While recognition of the genocide by all people and countries around the world is important, the recognition of ongoing injustices within Turkey should also be a high priority.  To this day, Turkey remains a state consumed by ultranationalist ideology that harms any progression of the state towards democracy and that feeds hostility to the non-Turkish citizens in the country.  The Armenian Question was answered by the Young Turk government through genocide.  The Kurdish Question that exists today in Turkey is also being answered by countless atrocities of ethnocide, displacements and the denial of several rights of people of Kurdish descent. 

Unfortunately, without pressure on Turkey by the international community to recognize the events that occurred 92 years ago as a genocide, Turkey may never be able to admit their current injustices against the Kurdish people.  Without first admitting the facts, any reform can be viewed as an impossible task.  Recent changes that were supposedly made in Turkey in order to be consistent with EU standards have been deemed as simply theoretical.  The EU Turkey Civic Commission has addressed issues that indicate, “True democratic reform can only occur if Turkey undertakes new political reform to its state institutions and banishes adherence to ethnic nationalism which is the root cause of the conflict and Turkey’s endemic instability.”

Such ultranationalist ideology and state policy continues to harm the ethnic minorities in Turkey and the Armenians still there today as well.  Hrant Dink, a journalist and prominent member of the Armenian minority in Turkey, was critical of the Turkish denial of the genocide and worked towards Turkish-Armenian reconciliation and minority rights in Turkey.  He was prosecuted three times for allegedly denigrating Turkishness, a law punishable by up to sixth months to ten years; such is a law that demonstrates the ultranationalist ideology that exists in Turkey.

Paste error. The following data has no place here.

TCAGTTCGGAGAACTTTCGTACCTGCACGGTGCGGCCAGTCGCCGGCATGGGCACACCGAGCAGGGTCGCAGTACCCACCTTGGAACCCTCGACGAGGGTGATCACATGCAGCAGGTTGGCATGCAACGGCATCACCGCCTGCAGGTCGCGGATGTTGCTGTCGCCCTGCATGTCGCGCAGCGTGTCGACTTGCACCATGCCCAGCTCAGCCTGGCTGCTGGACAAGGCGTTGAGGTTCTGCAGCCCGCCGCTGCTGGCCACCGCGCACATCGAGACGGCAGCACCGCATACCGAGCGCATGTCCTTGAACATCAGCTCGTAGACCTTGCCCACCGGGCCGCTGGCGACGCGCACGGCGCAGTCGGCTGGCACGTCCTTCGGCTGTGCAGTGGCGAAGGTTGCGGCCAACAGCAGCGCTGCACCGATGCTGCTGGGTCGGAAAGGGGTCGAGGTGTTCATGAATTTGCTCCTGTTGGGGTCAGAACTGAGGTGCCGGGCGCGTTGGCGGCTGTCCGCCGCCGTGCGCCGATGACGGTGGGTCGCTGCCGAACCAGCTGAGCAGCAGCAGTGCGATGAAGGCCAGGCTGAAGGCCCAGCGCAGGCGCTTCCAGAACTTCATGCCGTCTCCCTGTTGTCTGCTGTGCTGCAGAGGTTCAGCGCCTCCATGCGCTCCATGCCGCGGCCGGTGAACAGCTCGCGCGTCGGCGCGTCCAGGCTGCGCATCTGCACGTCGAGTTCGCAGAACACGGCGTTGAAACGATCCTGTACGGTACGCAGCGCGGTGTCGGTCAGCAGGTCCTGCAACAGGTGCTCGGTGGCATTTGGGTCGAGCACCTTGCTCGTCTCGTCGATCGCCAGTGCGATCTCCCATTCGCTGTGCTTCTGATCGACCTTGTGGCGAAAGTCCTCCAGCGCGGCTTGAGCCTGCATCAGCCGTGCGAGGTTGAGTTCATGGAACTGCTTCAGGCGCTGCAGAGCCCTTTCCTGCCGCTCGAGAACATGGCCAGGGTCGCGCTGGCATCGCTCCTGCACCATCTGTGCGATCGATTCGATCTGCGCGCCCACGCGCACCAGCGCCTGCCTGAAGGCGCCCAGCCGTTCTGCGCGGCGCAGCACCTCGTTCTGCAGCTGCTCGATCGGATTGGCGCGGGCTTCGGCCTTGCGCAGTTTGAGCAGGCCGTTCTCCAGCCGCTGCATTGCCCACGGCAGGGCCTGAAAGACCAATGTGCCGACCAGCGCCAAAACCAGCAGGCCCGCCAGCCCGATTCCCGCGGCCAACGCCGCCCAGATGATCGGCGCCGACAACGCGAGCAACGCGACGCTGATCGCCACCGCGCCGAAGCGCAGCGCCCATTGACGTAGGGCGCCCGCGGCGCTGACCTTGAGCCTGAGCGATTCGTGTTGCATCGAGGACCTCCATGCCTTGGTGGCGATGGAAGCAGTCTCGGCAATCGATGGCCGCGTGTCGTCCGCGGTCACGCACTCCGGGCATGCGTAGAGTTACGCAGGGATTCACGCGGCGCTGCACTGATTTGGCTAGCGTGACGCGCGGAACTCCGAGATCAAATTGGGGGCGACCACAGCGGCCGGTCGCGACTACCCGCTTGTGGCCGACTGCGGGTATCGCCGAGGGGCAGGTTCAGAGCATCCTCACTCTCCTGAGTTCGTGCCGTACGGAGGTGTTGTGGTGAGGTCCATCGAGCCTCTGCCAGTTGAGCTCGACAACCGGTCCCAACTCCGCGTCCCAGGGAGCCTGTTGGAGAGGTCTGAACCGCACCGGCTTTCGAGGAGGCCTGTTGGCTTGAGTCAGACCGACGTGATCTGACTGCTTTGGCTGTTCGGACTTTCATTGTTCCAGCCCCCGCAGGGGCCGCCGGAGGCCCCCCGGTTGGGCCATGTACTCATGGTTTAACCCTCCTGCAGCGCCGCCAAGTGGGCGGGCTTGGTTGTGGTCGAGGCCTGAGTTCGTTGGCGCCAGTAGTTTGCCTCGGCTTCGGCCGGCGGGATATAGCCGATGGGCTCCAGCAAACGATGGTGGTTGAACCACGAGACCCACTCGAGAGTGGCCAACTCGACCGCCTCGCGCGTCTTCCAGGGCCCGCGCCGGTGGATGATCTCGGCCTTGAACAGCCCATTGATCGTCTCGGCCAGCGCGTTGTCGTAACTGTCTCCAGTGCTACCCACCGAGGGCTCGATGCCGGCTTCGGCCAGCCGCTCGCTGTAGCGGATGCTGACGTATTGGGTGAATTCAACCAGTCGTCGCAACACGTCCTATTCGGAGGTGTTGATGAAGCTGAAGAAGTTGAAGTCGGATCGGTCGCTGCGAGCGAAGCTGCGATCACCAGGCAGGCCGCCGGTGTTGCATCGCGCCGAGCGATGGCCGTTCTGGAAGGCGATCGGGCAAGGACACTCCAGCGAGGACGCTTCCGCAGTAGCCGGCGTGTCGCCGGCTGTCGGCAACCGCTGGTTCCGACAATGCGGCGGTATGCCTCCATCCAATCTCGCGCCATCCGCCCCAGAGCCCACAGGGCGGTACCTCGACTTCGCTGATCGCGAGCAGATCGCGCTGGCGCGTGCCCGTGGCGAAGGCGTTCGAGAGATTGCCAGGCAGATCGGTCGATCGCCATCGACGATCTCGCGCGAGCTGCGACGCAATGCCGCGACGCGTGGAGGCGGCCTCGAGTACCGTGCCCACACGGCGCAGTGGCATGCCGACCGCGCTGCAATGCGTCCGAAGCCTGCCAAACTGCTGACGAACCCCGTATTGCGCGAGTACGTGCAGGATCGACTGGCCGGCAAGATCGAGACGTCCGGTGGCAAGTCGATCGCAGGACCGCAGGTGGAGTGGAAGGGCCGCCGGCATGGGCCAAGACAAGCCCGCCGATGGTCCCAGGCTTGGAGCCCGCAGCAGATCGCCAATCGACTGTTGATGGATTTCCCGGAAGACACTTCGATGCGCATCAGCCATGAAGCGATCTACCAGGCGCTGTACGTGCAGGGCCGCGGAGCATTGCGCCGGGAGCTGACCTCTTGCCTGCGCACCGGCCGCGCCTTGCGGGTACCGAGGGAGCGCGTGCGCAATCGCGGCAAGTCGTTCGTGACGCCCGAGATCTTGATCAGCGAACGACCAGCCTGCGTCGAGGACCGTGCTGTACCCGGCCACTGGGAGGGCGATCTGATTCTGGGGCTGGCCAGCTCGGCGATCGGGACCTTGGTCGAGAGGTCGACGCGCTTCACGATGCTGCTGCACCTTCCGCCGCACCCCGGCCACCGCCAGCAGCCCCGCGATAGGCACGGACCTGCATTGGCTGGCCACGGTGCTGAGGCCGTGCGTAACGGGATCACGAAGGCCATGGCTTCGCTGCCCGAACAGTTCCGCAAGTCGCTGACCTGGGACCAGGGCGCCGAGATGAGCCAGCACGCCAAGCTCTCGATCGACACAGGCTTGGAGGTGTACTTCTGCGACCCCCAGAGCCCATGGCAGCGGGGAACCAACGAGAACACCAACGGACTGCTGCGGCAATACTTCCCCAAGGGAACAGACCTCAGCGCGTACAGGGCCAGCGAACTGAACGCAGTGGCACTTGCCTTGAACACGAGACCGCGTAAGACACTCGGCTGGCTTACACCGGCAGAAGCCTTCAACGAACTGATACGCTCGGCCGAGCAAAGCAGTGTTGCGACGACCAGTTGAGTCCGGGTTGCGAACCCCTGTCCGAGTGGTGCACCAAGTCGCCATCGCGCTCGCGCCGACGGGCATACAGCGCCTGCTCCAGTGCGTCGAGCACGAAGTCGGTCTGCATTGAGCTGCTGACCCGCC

Hrant Dink

Hrant Dink was murdered on January of 2007 by a Turkish nationalist.  While several arrests have been made, many people have protested that the case remains unresolved.  Since his murder, documents have shown up revealing Dink’s fear for his own life as he was constantly threatened by nationalists especially during the last few years of his life.  The most curious document was that which revealed that Hrant Dink was particularly fearing his life during his court trials and his encounters with generals of the Turkish military.  All this is still a result of the dangerous problems that still plague Turkey since the days of the genocide and the lack of progress being made to address these problems.

The barbaric acts of destruction and genocide have been committed throughout history and past mistakes have often been repeated; the Armenian Genocide, the Holocaust, the Rwandan Genocide, the Kurdish Genocide in Iraq and the current genocide in Darfur, as well as all other past and present atrocities exist today.  These barbaric acts must be recognized and condemned.  The silent stance that the world took in each of these cases was and is just as much a factor as to why they were repeated and why they continue today. 

Silence is deadly.